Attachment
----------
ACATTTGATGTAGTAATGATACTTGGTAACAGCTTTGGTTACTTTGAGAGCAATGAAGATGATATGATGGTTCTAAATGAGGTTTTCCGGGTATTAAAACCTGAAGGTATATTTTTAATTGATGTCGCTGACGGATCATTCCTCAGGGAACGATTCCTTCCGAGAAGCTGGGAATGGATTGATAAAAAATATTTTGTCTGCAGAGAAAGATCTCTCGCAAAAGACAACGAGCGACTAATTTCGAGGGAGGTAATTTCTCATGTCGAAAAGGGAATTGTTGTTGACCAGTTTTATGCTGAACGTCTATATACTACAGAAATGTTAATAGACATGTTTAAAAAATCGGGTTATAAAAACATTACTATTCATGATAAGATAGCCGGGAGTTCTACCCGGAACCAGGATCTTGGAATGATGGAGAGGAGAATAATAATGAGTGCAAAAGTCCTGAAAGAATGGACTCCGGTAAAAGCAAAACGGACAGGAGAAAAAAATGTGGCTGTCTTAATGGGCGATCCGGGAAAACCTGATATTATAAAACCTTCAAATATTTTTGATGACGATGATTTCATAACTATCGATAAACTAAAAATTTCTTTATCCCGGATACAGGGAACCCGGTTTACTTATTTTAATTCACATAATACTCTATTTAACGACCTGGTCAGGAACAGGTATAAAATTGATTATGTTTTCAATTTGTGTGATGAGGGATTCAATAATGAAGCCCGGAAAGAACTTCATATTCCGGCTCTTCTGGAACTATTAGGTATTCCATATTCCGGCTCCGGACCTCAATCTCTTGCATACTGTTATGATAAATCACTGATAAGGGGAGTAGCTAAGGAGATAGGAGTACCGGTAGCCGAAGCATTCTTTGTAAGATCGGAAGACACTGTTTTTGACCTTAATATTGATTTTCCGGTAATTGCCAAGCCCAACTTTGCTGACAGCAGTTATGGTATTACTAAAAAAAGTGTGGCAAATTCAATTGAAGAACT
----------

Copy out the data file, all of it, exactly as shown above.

ACATTTGATGTAGTAATGATACTTGGTAACAGCTTTGGTTACTTTGAGAGCAATGAAGATGATATGATGGTTCTAAATGAGGTTTTCCGGGTATTAAAACCTGAAGGTATATTTTTAATTGATGTCGCTGACGGATCATTCCTCAGGGAACGATTCCTTCCGAGAAGCTGGGAATGGATTGATAAAAAATATTTTGTCTGCAGAGAAAGATCTCTCGCAAAAGACAACGAGCGACTAATTTCGAGGGAGGTAATTTCTCATGTCGAAAAGGGAATTGTTGTTGACCAGTTTTATGCTGAACGTCTATATACTACAGAAATGTTAATAGACATGTTTAAAAAATCGGGTTATAAAAACATTACTATTCATGATAAGATAGCCGGGAGTTCTACCCGGAACCAGGATCTTGGAATGATGGAGAGGAGAATAATAATGAGTGCAAAAGTCCTGAAAGAATGGACTCCGGTAAAAGCAAAACGGACAGGAGAAAAAAATGTGGCTGTCTTAATGGGCGATCCGGGAAAACCTGATATTATAAAACCTTCAAATATTTTTGATGACGATGATTTCATAACTATCGATAAACTAAAAATTTCTTTATCCCGGATACAGGGAACCCGGTTTACTTATTTTAATTCACATAATACTCTATTTAACGACCTGGTCAGGAACAGGTATAAAATTGATTATGTTTTCAATTTGTGTGATGAGGGATTCAATAATGAAGCCCGGAAAGAACTTCATATTCCGGCTCTTCTGGAACTATTAGGTATTCCATATTCCGGCTCCGGACCTCAATCTCTTGCATACTGTTATGATAAATCACTGATAAGGGGAGTAGCTAAGGAGATAGGAGTACCGGTAGCCGAAGCATTCTTTGTAAGATCGGAAGACACTGTTTTTGACCTTAATATTGATTTTCCGGTAATTGCCAAGCCCAACTTTGCTGACAGCAGTTATGGTATTACTAAAAAAAGTGTGGCAAATTCAATTGAAGAACT